Posted: Mar 11, 2014 1:42 PM CST Updated: Mar 11, 2014 1:46 PM CST

    KUALA LUMPUR, Malaysia (AP) -- The Malaysian military says it has radar evidence showing the missing Boeing 777 jetliner changed course and made it to the Malacca Strait, hundreds of kilometers (miles) away from the last location reported by civilian authorities.

    The development injects new mystery into the investigation of the flight's disappearance.

    Local newspaper Berita Harian quoted Malaysian air force chief Gen. Rodzali Daud as saying radar at a military base had detected the airliner near Pulau Perak, at the northern approach to the strait.

    A high-ranking military official involved in the investigation confirmed the report on Tuesday and also said the aircraft was believed to be flying low.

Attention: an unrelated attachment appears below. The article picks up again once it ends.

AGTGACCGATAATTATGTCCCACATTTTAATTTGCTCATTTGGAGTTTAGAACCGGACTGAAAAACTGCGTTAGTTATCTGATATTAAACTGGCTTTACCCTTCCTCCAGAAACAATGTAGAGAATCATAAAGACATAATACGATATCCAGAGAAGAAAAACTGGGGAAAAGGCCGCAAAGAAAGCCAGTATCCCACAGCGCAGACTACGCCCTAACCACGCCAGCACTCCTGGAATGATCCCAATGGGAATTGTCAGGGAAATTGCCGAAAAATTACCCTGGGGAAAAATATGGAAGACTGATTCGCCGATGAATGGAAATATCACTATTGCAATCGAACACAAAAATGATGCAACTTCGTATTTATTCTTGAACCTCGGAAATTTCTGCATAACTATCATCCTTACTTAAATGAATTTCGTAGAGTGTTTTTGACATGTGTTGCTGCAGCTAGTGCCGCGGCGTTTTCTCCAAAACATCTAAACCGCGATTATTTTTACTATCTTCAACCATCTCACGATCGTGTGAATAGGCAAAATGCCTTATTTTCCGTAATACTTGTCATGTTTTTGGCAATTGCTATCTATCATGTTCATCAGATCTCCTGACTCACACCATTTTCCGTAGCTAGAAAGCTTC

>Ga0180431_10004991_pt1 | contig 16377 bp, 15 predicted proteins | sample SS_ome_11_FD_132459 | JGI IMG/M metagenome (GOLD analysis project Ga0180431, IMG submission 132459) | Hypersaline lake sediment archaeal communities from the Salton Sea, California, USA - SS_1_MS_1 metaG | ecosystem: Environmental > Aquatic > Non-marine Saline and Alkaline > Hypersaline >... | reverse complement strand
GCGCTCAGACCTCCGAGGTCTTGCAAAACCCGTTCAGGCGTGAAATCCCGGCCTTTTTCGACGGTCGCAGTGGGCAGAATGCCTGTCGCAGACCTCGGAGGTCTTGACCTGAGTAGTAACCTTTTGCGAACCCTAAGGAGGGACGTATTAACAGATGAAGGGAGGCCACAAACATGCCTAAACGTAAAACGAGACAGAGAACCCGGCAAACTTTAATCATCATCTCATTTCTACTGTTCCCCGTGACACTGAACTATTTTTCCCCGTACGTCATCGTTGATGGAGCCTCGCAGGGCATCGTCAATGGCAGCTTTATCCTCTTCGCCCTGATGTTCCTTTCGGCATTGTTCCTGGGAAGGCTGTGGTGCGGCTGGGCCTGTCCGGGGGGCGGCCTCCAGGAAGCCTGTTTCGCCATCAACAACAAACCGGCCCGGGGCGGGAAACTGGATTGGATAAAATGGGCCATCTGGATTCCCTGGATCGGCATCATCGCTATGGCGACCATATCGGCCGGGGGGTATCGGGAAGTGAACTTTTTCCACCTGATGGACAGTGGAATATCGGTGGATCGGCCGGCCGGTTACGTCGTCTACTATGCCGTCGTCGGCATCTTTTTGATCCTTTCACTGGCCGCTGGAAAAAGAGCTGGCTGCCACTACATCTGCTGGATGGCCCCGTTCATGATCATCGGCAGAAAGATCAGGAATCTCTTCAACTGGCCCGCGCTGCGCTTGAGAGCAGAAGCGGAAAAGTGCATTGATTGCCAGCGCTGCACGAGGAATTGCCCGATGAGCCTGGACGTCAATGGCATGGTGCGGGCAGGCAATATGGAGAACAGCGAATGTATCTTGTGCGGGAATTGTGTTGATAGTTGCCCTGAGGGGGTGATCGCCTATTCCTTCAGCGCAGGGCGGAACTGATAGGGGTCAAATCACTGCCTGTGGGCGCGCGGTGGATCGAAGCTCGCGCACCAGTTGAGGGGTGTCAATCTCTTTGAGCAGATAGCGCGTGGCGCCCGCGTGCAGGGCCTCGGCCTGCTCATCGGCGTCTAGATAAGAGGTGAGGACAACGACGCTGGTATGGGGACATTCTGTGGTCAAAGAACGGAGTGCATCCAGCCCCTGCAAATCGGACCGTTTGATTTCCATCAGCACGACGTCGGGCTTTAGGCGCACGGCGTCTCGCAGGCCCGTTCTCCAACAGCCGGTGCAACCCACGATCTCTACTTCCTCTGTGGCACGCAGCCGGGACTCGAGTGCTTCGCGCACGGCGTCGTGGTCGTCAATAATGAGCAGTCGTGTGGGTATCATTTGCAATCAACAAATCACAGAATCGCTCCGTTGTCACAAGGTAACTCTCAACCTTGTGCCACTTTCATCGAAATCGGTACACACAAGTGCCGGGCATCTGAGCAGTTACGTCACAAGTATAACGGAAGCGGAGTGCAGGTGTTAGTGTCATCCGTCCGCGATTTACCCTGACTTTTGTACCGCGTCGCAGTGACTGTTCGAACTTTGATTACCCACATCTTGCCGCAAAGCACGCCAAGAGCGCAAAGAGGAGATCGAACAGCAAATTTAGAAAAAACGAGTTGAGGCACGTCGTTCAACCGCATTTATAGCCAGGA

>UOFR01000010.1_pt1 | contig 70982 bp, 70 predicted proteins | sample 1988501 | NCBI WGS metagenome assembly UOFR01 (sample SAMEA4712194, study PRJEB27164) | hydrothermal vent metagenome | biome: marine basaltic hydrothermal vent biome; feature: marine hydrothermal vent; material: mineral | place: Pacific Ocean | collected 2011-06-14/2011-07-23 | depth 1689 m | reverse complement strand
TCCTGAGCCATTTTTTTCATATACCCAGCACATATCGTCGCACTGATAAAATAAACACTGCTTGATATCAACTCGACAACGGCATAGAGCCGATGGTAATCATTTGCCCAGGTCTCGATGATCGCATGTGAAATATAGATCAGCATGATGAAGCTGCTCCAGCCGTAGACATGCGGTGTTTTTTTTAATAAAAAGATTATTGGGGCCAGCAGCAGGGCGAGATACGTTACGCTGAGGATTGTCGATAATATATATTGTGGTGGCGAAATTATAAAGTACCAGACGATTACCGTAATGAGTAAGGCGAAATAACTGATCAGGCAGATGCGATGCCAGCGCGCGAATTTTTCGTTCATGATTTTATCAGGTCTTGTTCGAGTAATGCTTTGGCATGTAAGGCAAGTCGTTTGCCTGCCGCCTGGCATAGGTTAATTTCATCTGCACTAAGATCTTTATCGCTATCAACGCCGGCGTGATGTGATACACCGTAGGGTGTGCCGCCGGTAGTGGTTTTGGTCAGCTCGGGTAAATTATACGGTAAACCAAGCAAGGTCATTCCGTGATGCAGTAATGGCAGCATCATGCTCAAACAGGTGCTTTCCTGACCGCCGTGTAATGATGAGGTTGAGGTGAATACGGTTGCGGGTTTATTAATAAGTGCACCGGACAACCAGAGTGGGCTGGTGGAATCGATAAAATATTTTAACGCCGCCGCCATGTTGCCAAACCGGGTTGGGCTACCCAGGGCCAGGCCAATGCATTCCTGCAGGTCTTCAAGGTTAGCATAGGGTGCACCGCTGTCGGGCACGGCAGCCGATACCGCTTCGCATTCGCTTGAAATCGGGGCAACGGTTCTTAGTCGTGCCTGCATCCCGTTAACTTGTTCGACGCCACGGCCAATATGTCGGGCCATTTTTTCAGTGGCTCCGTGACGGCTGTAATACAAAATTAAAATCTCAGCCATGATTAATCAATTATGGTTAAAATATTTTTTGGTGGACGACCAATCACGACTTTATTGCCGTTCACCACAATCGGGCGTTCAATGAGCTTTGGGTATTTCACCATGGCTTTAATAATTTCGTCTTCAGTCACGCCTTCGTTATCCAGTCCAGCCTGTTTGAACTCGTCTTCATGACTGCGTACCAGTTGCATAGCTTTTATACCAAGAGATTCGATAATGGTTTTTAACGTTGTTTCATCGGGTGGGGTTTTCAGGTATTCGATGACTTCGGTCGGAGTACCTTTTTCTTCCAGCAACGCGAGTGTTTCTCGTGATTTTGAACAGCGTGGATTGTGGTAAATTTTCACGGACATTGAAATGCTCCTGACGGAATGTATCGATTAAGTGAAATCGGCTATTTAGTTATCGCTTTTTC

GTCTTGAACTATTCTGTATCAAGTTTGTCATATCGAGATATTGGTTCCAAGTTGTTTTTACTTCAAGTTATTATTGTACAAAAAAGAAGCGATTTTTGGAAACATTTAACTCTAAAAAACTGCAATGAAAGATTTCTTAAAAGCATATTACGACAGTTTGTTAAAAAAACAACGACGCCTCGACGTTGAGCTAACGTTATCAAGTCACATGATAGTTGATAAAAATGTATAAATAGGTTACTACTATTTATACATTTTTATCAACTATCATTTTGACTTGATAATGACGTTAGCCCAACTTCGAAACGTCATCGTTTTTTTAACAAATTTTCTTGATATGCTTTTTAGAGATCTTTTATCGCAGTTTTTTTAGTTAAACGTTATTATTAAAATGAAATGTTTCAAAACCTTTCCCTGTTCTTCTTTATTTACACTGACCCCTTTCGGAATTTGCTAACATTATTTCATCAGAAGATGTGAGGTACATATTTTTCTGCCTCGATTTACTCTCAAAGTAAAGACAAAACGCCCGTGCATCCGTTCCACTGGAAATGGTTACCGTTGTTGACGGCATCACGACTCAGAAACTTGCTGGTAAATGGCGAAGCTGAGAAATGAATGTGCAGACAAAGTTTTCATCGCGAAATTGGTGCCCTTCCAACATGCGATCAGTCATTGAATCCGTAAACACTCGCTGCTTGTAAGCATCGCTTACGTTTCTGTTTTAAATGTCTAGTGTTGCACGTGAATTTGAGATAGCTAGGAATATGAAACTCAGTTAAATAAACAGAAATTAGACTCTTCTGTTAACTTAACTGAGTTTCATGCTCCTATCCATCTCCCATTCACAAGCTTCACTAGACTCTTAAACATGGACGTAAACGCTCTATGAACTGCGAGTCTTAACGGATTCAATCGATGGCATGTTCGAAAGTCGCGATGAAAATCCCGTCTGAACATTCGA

The official spoke on condition of anonymity because of the sensitivity of the information.
    http://www.ktbs.com/story/24945014/m...changed-course

  24. #74
    Senior Member becoming's Avatar
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    Another, with more detail:

    Missing Malaysia Airlines flight: Jetliner made it to Malacca Strait

    KUALA LUMPUR, Malaysia -- The Malaysian military has radar data showing the missing Boeing 777 jetliner changed course and made it to the Malacca Strait, hundreds of kilometers (miles) from the last position recorded by civilian authorities, according to a senior military official.

    The development injects more mystery into the investigation of the disappearance of Saturday's flight, and raises questions about why the aircraft was not transmitting signals detectable by civilian radar.

    Local newspaper Berita Harian quoted Malaysian air force chief Gen. Rodzali Daud as saying radar at a military base had detected the airliner at 2:40 a.m. near Pulau Perak at the northern approach to the strait, a busy waterway that separates the western coast of Malaysia and Indonesia's Sumatra island.